series SIGRADI
last changed 2016/03/10 08:53

_id ecaade2007_115
id ecaade2007_115
authors Seifried, Philipp; Hoog, Jochen; Falkner, Christoph
year 2007
title Teaching 3D Generative Virtual Architecture with VIPA CONSTRICTOR
source Predicting the Future [25th eCAADe Conference Proceedings / ISBN 978-0-9541183-6-5] Frankfurt am Main (Germany) 26-29 September 2007, pp. 751-756
summary CONSTRICTOR is a novel teaching and learning tool to introduce students of architecture to the fundamentals of computational design. It was developed within an EC funded e-learning project, VIPA (Virtual campus for virtual space design Provided for European Architects). In this paper, we describe the general structure and technology of CONSTRICTOR and its application within the course “Synthetic Constructions II”) that aims at familiarizing students with concepts like cellular automata, swarms, shape grammars, path finding etc. CONSTRICTOR allows students to observe simulations, navigate through them and change the parameters that define and control them, thereby developing an understanding for the rules that govern their virtual environments. They can also change the geometry used in the simulations and work with and export their results. Students can modify the simulations at code level, combine them or write entirely new simulations. Finally some of the student work performed during and after the course is described, and an outlook for future work and further developments around the VIPA courses and the constrictor software will be given.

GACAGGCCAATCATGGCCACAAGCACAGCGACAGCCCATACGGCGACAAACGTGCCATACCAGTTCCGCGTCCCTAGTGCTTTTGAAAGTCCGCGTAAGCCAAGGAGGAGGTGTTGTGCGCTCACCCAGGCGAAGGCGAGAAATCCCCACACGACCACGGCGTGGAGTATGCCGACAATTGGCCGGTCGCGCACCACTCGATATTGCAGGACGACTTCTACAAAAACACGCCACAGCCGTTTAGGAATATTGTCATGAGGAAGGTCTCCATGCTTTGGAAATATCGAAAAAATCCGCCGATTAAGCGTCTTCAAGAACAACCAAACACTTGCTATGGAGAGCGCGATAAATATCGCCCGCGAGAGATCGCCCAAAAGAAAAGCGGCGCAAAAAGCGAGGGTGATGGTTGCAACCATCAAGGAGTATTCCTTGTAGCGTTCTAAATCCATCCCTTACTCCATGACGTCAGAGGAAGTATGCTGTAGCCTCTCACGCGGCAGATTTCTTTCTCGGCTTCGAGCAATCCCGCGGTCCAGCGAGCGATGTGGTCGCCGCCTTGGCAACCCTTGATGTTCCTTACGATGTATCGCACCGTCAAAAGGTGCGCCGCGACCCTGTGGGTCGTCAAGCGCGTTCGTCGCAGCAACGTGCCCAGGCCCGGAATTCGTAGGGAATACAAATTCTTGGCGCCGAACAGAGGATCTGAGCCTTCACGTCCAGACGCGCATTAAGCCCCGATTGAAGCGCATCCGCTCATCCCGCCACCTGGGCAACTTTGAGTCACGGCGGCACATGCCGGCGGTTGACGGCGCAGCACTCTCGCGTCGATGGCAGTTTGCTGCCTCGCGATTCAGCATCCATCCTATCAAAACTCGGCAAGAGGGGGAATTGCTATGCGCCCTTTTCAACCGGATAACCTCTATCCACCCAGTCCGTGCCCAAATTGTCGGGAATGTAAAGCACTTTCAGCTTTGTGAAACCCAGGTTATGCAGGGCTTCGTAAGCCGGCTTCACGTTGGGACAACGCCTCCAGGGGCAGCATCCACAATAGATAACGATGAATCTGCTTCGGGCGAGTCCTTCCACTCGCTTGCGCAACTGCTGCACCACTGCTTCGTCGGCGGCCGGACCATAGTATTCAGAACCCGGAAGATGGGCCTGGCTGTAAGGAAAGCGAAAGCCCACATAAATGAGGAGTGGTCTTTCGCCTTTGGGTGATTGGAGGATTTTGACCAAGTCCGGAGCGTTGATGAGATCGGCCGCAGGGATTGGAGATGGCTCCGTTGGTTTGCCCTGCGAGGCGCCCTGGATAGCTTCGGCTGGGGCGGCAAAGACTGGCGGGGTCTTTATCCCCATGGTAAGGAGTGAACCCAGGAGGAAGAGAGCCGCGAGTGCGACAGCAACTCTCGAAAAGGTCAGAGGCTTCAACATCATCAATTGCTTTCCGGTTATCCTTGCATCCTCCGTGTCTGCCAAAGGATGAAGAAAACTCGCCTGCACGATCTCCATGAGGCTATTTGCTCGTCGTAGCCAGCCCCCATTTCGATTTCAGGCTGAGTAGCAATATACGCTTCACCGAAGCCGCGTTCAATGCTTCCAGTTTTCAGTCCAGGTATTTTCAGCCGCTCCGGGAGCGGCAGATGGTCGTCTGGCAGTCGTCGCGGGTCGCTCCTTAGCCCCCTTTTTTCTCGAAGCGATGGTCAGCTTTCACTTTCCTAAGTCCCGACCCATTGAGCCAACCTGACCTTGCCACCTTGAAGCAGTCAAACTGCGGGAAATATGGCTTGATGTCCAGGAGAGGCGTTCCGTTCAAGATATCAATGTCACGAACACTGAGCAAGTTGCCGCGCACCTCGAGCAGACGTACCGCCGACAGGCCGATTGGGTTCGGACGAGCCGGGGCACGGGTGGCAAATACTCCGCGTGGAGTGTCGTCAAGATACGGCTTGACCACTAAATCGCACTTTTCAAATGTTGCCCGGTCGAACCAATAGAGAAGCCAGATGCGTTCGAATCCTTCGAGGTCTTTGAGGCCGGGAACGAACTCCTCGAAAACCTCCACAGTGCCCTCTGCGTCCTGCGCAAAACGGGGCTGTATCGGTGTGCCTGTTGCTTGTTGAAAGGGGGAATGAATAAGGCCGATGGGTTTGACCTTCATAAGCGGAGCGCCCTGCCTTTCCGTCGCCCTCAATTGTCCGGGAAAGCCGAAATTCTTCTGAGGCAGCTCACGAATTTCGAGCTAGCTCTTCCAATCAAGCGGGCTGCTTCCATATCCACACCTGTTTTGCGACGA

keywords Blender, generative design, learning platform, virtual space design
series eCAADe
last changed 2007/09/16 15:55